College football playoff odds have Georgia as the favorite, with Michigan next in line. [Image: Shutterstock.com]
NCAAF playoffs odds get a makeover
If you asked NCAA football fans what they thought the national playoff would be six months ago, they would have given you a tried and tested list of the usual suspects. The latest betting odds, however, suggest that the entire landscape is in for a shake-up.
According to several top sportsbooks, the Georgia Bulldogs and Michigan Wolverines are near-locks to get in, whereas the TCU Horned Frogs and USC Trojans are a decent margin behind. The Ohio State Buckeyes and Alabama Crimson Tide are in with a chance but do not control their own destiny.
first-ever national playoff without Alabama, Clemson, or Ohio State
If the projections hold, this will be the first-ever national playoff without Alabama, Clemson, or Ohio State. It will also continue the precedent initiated last season by Cincinnati of lesser-heralded teams reaching college football’s grandest stage.
A diverse crowd
According to NCAA football playoff odds provided by FOX Bet, Alabama was the preseason favorite to win the national championship at +185. However, an article discussing the list of top candidates also noted that since 2008, the eventual champions started the year with an average of +1415 odds to win the title.
Georgia was third in the odds, USC was fifth, and Michigan was ninth. TCU was excluded from most sportsbooks’ lists of potential future champions and began the year unranked nationally.
the Bulldogs are -160 favorites to win the title
Fast forward a few months, and the Bulldogs are -160 favorites to win the title and repeat as champs, according to FanDuel. Michigan is +300, and both TCU and USC are +1200. Surprisingly, Ohio State is above the final two teams at +1000 despite being ranked fifth in the latest AP poll and having no immediate remaining games.
What could prove to be the Buckeyes’ fatal blow came this past weekend in a battle with Michigan, which ended 45-23 in favor of the Wolverines. UM’s top two running backs were both plagued by injury or illness, yet they still managed to spring a road upset despite being seven-point underdogs.
That game essentially locked Michigan’s place in the playoff, regardless of the result against Purdue in the Big Ten Championship game. Georgia is also practically guaranteed a spot in the final four, though the same cannot be said for TCU and USC.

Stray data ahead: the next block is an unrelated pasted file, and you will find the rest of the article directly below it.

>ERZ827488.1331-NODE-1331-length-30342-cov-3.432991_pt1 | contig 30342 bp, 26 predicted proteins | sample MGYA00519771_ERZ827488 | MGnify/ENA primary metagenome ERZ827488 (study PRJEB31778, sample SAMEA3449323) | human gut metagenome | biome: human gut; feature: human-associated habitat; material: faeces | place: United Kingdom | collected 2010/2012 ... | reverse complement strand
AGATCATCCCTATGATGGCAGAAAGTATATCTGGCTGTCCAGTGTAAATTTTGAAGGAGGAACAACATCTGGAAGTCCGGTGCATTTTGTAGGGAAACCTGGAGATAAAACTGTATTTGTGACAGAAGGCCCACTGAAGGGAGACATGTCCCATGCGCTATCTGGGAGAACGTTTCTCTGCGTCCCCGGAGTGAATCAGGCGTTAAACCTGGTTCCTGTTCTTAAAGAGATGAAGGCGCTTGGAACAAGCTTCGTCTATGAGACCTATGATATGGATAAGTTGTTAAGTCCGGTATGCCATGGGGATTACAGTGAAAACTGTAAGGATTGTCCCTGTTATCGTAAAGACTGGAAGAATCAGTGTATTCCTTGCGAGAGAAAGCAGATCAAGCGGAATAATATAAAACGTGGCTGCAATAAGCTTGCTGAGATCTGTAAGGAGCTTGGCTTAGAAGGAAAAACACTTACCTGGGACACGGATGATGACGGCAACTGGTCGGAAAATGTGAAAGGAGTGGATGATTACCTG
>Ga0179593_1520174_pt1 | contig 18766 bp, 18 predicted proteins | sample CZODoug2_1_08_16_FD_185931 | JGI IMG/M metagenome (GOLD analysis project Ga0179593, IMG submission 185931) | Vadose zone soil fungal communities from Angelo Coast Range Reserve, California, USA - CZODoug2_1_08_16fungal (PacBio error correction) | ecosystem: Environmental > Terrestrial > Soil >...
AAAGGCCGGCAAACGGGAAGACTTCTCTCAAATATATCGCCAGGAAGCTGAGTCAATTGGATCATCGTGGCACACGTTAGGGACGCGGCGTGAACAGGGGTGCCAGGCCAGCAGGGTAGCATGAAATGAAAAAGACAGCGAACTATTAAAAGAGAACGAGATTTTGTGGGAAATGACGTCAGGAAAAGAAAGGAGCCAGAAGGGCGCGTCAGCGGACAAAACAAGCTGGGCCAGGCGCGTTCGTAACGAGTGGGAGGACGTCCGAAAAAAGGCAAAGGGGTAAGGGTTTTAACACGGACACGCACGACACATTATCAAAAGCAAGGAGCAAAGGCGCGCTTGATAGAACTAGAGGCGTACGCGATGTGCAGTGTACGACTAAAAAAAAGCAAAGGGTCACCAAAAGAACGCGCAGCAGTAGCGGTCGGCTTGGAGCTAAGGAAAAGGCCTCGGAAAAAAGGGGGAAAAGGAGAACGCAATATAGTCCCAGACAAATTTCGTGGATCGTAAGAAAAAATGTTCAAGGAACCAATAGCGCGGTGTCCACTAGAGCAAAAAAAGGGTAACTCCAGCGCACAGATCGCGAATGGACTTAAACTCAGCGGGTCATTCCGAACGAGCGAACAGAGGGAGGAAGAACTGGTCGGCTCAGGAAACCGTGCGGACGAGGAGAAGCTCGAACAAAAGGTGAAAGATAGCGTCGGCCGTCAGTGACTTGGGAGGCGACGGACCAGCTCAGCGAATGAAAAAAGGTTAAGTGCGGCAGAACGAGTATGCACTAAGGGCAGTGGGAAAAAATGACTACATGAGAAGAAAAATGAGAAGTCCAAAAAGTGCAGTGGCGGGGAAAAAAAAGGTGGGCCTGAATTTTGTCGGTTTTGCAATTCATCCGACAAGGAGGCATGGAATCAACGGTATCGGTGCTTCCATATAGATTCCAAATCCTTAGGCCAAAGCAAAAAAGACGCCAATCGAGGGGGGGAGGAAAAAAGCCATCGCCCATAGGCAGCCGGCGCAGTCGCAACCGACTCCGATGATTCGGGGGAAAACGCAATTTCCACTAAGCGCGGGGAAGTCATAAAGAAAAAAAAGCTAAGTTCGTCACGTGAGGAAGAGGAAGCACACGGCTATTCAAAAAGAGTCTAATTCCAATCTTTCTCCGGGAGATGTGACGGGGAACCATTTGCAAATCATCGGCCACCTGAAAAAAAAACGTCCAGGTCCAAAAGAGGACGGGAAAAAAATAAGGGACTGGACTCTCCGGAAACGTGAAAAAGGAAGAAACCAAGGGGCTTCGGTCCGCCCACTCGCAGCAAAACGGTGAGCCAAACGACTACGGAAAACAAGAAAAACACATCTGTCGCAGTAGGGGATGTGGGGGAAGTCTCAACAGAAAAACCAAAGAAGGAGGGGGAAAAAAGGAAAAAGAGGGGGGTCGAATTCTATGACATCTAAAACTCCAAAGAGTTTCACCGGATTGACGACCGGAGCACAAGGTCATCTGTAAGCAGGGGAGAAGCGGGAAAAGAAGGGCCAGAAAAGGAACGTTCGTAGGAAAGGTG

Determining the final two spots
There is stigma working against teams like TCU – a non-blue blood – that was not as dominant as the other top-ranked schools and does not have a marquee win, despite being undefeated.
have to overcome a negative bias
The Horned Frogs are 5-0 against ranked teams and can bolster their case by beating #12 Kansas State this weekend, but they will have to overcome a negative bias.
A similar phenomenon happened last year when 13-0 Cincinnati came out of the American Athletic Conference and was voted into the playoff. Many believed that their flawless record did not justify holding other Power Five programs out of the playoff, while others felt that they proved their worth by beating everyone in front of them. TCU could be in for a similar fate during the vote of public opinion.
USC, on the other hand, has a rich football history that had been swept under the rug in recent years, until QB Caleb Williams and coach Lincoln Riley came to town this offseason. Many believed that Riley was in for a multi-year rebuild, but the offense has been enough to power the Trojans to an 11-1 record.
USC’s next (and potentially final) game will be against #14 Utah, whom they were defeated by already, in the Pac-12 Championship game.
To summarize, the top four teams mostly control their own destiny: win and they are in. If any of them slip up, however, both Ohio State and Alabama could sneak into the field.
(Except for the headline, this story has not been edited by PostX News and is published from a syndicated feed.)